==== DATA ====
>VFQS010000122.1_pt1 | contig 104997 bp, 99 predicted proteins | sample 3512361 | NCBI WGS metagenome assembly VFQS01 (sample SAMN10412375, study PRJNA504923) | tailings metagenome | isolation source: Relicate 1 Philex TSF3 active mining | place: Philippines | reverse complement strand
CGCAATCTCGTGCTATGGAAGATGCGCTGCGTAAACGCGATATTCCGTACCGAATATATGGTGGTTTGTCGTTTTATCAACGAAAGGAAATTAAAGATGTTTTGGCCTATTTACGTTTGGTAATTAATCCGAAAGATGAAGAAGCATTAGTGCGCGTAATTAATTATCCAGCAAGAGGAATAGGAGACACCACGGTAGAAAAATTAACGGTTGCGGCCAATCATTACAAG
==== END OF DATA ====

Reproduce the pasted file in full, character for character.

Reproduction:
>VFQS010000122.1_pt1 | contig 104997 bp, 99 predicted proteins | sample 3512361 | NCBI WGS metagenome assembly VFQS01 (sample SAMN10412375, study PRJNA504923) | tailings metagenome | isolation source: Relicate 1 Philex TSF3 active mining | place: Philippines | reverse complement strand
CGCAATCTCGTGCTATGGAAGATGCGCTGCGTAAACGCGATATTCCGTACCGAATATATGGTGGTTTGTCGTTTTATCAACGAAAGGAAATTAAAGATGTTTTGGCCTATTTACGTTTGGTAATTAATCCGAAAGATGAAGAAGCATTAGTGCGCGTAATTAATTATCCAGCAAGAGGAATAGGAGACACCACGGTAGAAAAATTAACGGTTGCGGCCAATCATTACAAG